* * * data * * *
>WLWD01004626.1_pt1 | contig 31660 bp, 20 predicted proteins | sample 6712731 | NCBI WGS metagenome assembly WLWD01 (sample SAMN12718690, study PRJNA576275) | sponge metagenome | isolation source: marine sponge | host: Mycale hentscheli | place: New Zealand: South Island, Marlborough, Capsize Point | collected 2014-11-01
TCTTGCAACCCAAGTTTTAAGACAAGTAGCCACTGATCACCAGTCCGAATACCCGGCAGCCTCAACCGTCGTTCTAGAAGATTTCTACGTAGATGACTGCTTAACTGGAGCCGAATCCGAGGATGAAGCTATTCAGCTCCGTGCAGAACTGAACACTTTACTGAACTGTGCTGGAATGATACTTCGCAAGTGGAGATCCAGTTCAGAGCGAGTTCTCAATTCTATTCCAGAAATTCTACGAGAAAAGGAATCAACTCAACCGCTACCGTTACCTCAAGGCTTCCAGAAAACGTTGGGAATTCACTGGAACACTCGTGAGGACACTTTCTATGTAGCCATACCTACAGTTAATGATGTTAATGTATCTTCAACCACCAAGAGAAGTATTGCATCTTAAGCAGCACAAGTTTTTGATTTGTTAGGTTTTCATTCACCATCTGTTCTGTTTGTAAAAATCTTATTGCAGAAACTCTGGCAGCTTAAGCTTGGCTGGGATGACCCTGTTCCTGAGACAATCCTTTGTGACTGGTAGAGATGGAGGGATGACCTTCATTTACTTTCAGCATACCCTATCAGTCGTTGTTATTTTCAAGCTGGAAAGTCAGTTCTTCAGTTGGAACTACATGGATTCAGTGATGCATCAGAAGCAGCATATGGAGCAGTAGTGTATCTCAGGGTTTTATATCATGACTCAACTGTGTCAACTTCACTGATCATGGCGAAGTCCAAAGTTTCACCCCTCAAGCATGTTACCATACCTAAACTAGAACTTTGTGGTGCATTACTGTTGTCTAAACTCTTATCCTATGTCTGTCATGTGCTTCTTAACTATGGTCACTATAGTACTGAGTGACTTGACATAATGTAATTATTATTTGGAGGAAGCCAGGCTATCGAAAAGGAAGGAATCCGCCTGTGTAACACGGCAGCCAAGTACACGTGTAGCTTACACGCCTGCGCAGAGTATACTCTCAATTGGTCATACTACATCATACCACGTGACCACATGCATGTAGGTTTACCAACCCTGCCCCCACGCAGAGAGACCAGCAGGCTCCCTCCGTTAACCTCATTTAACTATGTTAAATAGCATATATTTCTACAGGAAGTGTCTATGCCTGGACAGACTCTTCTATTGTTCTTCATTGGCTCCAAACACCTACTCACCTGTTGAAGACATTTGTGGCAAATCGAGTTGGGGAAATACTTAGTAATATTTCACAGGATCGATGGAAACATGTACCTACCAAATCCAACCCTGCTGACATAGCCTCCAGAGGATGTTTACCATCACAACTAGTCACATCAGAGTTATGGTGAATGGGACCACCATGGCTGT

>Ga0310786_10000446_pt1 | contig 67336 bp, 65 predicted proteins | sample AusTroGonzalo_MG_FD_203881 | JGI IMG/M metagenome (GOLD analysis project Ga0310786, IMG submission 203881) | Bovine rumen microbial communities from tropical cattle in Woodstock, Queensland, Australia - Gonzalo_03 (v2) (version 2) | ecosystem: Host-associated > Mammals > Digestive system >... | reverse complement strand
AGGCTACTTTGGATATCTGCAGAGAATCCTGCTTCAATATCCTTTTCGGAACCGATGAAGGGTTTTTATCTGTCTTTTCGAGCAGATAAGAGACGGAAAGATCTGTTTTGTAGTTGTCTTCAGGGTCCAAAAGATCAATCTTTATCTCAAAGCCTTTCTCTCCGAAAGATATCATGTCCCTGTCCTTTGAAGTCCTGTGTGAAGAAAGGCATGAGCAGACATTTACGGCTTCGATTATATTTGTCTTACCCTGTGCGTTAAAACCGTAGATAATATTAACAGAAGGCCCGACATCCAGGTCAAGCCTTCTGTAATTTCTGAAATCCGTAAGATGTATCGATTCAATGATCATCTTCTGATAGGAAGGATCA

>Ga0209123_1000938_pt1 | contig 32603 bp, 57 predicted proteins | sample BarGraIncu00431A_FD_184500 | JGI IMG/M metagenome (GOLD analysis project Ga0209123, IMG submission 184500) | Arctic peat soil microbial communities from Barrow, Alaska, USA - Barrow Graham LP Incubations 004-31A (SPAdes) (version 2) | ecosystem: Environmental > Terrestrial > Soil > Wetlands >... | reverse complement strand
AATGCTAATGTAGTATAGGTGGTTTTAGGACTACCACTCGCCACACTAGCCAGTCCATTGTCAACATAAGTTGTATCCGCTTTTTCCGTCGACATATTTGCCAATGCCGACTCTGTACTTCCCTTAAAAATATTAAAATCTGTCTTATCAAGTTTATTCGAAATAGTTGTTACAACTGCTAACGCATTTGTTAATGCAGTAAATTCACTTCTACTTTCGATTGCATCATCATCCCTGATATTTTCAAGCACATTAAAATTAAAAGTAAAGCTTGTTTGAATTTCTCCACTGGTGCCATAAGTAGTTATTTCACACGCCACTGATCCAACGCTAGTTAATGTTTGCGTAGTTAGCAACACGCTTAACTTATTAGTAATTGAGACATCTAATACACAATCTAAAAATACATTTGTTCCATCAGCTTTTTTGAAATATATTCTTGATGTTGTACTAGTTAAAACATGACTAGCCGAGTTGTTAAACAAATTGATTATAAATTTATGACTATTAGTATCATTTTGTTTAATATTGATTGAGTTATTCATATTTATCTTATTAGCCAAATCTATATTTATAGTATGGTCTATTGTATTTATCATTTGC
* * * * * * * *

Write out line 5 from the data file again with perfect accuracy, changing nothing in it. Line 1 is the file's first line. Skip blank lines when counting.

>Ga0209123_1000938_pt1 | contig 32603 bp, 57 predicted proteins | sample BarGraIncu00431A_FD_184500 | JGI IMG/M metagenome (GOLD analysis project Ga0209123, IMG submission 184500) | Arctic peat soil microbial communities from Barrow, Alaska, USA - Barrow Graham LP Incubations 004-31A (SPAdes) (version 2) | ecosystem: Environmental > Terrestrial > Soil > Wetlands >... | reverse complement strand